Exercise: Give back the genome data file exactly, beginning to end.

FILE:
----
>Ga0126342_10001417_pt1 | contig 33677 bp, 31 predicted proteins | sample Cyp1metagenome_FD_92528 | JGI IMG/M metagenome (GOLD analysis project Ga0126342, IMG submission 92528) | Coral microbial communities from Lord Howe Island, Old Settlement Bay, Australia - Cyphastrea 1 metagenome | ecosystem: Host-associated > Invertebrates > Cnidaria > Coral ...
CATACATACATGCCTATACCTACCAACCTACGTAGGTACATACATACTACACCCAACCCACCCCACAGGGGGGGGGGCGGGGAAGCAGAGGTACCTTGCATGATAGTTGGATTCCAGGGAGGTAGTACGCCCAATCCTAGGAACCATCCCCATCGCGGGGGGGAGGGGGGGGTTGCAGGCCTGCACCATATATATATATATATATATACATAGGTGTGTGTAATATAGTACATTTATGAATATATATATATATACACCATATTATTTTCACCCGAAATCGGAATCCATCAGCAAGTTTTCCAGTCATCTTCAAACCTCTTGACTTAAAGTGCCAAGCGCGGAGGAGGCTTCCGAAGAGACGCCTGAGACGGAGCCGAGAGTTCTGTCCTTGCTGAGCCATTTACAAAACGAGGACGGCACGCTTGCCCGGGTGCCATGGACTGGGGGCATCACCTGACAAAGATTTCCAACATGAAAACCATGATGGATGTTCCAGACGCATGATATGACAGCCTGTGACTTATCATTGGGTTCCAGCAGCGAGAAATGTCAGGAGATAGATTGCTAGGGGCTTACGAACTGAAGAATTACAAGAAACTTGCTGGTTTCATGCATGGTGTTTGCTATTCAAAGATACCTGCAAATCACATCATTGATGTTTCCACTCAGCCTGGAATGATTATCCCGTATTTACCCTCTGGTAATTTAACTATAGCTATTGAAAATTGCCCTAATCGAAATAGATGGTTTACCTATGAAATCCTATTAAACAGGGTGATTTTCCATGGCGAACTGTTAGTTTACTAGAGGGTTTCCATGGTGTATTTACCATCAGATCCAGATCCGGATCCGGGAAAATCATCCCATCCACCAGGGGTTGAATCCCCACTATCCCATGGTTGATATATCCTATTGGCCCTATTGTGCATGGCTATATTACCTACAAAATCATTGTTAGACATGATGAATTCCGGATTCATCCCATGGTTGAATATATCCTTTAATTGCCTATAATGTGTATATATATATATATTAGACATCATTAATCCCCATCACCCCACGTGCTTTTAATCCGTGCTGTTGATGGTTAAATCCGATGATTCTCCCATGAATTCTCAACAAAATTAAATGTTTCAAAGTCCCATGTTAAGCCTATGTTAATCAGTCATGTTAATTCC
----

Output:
>Ga0126342_10001417_pt1 | contig 33677 bp, 31 predicted proteins | sample Cyp1metagenome_FD_92528 | JGI IMG/M metagenome (GOLD analysis project Ga0126342, IMG submission 92528) | Coral microbial communities from Lord Howe Island, Old Settlement Bay, Australia - Cyphastrea 1 metagenome | ecosystem: Host-associated > Invertebrates > Cnidaria > Coral ...
CATACATACATGCCTATACCTACCAACCTACGTAGGTACATACATACTACACCCAACCCACCCCACAGGGGGGGGGGCGGGGAAGCAGAGGTACCTTGCATGATAGTTGGATTCCAGGGAGGTAGTACGCCCAATCCTAGGAACCATCCCCATCGCGGGGGGGAGGGGGGGGTTGCAGGCCTGCACCATATATATATATATATATATACATAGGTGTGTGTAATATAGTACATTTATGAATATATATATATATACACCATATTATTTTCACCCGAAATCGGAATCCATCAGCAAGTTTTCCAGTCATCTTCAAACCTCTTGACTTAAAGTGCCAAGCGCGGAGGAGGCTTCCGAAGAGACGCCTGAGACGGAGCCGAGAGTTCTGTCCTTGCTGAGCCATTTACAAAACGAGGACGGCACGCTTGCCCGGGTGCCATGGACTGGGGGCATCACCTGACAAAGATTTCCAACATGAAAACCATGATGGATGTTCCAGACGCATGATATGACAGCCTGTGACTTATCATTGGGTTCCAGCAGCGAGAAATGTCAGGAGATAGATTGCTAGGGGCTTACGAACTGAAGAATTACAAGAAACTTGCTGGTTTCATGCATGGTGTTTGCTATTCAAAGATACCTGCAAATCACATCATTGATGTTTCCACTCAGCCTGGAATGATTATCCCGTATTTACCCTCTGGTAATTTAACTATAGCTATTGAAAATTGCCCTAATCGAAATAGATGGTTTACCTATGAAATCCTATTAAACAGGGTGATTTTCCATGGCGAACTGTTAGTTTACTAGAGGGTTTCCATGGTGTATTTACCATCAGATCCAGATCCGGATCCGGGAAAATCATCCCATCCACCAGGGGTTGAATCCCCACTATCCCATGGTTGATATATCCTATTGGCCCTATTGTGCATGGCTATATTACCTACAAAATCATTGTTAGACATGATGAATTCCGGATTCATCCCATGGTTGAATATATCCTTTAATTGCCTATAATGTGTATATATATATATATTAGACATCATTAATCCCCATCACCCCACGTGCTTTTAATCCGTGCTGTTGATGGTTAAATCCGATGATTCTCCCATGAATTCTCAACAAAATTAAATGTTTCAAAGTCCCATGTTAAGCCTATGTTAATCAGTCATGTTAATTCC